Outrage in Snohomish over
situation, leadership response to May 31 events
SNOHOMISH — Political backlash and public disappointment over last week’s events is turning divisive about how Mayor John Kartak
did not immediately denounce displays of white
supremacy on First Street.
Meanwhile, a conversation may be opening up on an undercurrent of bigotry faced by non-white Snohomish residents.
The mayor states his position is people performed their First Amendment rights, even if he doesn’t agree with what was displayed.
On Tuesday, June 2, residents gave three hours of public testimony pillorying the council, Kartak and Police Chief Keith Rogers. People called for Kartak and Rogers to resign.
People who spoke expressed feeling unsafe, angry, hurt, unrepresented and disappointed.
The meeting began with Rogers debriefing council that it was a success that nobody was injured. “It looked very festive,” the chief replied to a question, with “a lot of people expressing their various rights.” The word “festive” upset people who said the guns and alcohol on First Street made it uncomfortable for anyone who did not fit with the crowd.
On Monday after press time, Rogers was replaced with a new police chief. More on this story here.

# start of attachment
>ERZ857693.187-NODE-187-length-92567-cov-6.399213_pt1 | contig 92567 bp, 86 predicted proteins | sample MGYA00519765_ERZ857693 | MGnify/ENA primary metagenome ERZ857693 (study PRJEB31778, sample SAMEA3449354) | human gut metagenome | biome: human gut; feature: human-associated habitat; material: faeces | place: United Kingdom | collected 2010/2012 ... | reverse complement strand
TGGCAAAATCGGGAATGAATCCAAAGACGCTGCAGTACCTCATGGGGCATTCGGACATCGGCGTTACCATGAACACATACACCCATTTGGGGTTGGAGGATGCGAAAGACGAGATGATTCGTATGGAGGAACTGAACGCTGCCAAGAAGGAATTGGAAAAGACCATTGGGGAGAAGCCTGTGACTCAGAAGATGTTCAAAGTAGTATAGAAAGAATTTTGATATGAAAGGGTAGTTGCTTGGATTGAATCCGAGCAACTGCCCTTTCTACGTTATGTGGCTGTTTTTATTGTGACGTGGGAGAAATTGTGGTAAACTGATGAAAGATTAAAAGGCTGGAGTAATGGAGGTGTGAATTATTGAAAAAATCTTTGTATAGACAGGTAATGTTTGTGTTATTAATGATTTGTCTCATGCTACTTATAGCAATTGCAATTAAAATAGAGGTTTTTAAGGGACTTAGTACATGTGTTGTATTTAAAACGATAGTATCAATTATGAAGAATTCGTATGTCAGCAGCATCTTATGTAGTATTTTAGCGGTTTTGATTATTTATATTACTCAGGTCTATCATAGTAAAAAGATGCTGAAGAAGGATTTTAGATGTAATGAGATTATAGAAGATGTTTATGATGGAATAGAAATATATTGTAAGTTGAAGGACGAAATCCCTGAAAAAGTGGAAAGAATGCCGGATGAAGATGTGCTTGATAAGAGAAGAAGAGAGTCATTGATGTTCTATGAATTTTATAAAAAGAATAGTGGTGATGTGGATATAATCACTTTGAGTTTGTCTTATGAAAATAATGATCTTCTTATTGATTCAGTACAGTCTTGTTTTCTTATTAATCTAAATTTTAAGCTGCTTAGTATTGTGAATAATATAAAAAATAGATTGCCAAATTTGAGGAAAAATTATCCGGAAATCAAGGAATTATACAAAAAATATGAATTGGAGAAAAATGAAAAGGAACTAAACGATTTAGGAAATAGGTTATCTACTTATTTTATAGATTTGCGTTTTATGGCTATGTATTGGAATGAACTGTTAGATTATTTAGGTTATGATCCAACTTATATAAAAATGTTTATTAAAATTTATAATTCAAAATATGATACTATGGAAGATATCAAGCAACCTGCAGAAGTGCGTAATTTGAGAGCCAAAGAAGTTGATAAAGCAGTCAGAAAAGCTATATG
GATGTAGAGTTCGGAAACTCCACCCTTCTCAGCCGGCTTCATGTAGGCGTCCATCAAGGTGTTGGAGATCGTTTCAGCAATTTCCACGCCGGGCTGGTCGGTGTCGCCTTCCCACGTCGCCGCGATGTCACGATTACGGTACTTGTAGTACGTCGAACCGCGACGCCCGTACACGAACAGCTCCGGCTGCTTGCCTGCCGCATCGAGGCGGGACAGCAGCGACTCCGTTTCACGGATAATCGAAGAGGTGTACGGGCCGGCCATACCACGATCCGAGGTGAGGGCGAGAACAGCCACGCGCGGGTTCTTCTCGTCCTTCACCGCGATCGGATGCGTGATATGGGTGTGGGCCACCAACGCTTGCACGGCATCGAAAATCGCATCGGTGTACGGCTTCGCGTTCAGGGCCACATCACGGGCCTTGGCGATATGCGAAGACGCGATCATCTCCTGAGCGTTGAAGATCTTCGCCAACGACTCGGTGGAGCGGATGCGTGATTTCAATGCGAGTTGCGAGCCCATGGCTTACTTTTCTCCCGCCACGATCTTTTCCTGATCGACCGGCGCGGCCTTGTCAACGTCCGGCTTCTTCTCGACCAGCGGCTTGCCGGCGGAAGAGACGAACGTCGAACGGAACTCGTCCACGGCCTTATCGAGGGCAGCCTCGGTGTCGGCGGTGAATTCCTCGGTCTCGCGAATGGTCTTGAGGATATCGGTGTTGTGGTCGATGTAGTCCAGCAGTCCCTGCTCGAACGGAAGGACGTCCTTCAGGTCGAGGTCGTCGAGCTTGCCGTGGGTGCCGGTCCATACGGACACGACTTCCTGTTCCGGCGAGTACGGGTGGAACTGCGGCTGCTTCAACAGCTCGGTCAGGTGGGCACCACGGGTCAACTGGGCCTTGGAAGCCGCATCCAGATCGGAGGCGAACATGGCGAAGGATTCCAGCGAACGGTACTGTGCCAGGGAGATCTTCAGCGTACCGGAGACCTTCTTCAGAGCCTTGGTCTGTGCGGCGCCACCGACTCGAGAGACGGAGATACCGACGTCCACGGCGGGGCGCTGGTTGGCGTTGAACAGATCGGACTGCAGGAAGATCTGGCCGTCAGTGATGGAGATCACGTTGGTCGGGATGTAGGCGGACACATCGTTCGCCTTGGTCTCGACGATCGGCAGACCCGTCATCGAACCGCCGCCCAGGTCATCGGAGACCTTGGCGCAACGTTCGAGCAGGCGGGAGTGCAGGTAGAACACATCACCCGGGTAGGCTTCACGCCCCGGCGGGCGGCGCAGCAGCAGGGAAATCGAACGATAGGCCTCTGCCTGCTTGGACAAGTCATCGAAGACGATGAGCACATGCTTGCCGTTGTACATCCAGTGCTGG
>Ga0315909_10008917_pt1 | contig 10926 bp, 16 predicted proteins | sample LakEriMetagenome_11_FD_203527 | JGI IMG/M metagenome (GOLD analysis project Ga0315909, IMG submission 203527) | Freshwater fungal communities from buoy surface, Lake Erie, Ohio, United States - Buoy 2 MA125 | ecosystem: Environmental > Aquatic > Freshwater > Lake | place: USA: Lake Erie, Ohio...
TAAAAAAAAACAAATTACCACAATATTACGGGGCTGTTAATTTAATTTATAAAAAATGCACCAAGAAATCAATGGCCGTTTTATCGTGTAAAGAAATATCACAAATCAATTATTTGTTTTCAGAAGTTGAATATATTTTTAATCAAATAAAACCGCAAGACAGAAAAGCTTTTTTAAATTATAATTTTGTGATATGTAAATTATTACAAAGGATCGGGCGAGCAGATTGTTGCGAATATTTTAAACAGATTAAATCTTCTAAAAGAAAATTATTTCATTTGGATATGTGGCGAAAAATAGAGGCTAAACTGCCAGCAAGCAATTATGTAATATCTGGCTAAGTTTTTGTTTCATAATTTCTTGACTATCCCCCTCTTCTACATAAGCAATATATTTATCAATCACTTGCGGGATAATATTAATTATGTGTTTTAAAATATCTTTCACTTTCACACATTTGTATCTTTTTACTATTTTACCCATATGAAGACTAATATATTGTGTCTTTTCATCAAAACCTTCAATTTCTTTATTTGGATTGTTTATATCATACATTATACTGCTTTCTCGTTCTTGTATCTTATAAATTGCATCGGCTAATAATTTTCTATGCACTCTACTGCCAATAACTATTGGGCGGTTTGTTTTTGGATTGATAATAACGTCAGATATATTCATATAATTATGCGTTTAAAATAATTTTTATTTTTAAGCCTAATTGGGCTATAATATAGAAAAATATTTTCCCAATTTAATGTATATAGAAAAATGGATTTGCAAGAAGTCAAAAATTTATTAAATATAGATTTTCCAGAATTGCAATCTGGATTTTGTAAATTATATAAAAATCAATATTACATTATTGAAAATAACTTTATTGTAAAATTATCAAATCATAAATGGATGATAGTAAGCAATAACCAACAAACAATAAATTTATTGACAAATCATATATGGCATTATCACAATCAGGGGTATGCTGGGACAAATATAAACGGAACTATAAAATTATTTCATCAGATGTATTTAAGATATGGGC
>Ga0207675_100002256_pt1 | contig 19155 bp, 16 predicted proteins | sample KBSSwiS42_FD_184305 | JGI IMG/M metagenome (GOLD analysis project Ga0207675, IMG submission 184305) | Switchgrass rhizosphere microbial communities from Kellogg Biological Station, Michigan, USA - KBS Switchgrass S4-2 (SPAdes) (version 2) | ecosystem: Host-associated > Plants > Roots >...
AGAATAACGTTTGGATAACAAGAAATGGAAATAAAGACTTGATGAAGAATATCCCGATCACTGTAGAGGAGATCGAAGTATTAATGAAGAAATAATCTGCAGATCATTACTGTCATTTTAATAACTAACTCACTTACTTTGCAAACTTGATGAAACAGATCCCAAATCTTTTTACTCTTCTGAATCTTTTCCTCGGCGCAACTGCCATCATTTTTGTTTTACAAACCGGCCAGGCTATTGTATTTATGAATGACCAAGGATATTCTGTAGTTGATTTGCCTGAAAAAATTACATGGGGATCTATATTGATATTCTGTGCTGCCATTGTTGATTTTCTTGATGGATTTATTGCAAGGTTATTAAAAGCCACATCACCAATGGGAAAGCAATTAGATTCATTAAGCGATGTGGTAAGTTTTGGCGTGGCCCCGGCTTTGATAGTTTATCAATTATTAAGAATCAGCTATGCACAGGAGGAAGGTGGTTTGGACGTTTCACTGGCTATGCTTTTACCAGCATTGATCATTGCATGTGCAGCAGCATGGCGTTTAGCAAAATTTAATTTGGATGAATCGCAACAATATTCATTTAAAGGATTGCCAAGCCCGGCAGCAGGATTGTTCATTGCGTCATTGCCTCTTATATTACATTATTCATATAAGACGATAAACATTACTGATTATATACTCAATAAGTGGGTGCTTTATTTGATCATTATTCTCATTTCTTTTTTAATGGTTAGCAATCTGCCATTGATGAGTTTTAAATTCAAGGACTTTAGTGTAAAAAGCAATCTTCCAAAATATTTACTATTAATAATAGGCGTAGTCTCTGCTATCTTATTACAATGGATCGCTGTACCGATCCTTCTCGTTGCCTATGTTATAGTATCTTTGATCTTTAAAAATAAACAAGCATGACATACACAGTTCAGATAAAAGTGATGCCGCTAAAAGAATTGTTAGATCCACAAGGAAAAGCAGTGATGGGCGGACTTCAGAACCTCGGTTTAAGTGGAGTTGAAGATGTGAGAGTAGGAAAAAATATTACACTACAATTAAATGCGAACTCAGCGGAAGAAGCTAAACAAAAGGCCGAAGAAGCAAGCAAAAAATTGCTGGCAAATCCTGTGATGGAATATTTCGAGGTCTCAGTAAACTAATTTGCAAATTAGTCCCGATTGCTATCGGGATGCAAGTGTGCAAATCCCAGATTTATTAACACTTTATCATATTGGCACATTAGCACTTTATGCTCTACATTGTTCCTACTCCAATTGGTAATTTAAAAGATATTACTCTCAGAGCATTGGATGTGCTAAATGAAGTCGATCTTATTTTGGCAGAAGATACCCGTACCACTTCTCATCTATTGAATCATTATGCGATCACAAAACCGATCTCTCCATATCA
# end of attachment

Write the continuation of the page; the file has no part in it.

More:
A public letter by Kartak on the city’s website thanking those who defended the town received public criticism because the letter did not condemn the Confederate flag being displayed.
The city removed Kartak’s letter from its website sometime last week. A copy of Kartak's letter is on the Tribune’s website at this link.
A similar letter from the Historic Downtown Snohomish Association (HDS) thanking the armed guards took similar heat. Within 48 hours, HDS replaced its letter with a statement against hate.
The City Council released its own public letter decrying racism on Thursday after holding closed-door sessions to finalize and approve it, as well as make a strategy to help heal the community. (More on this story here)
Michael Whitney photo
As the evening progressed Sunday, May 31, the crowd shifted on First Street. A few bore Confederate flags.
At the June 2 meeting, a few council members said they failed the people. One council member sobbed in anguish.
“When you don’t condemn these racists, you signal to them ... it’s OK to be racist,” a frustrated 14-year-old student directed to leaders. “I get called the N-word (at school). I have to deal with these kids, not you!”
“We were under occupation,” Tex Page of Looking Glass Coffee told the council. He said shops will close. “Our city may never recover from this.”
Some commenters asked why police didn’t intervene about the open drinking on First Street.
“Why were drunken white nationalists celebrated by elected officials?” Gabrielle Wilson asked the council Tuesday night.
Two prominent media images — a picture of three men with guns and gear posted by a Lynnwood media outlet, and video of people with guns and the Confederate flag on a truck in a television news helicopter shot — set a portrayal of May 31’s events. Residents expressed embarrassment that friends and family who live elsewhere are asking if what they saw is normal for Snohomish.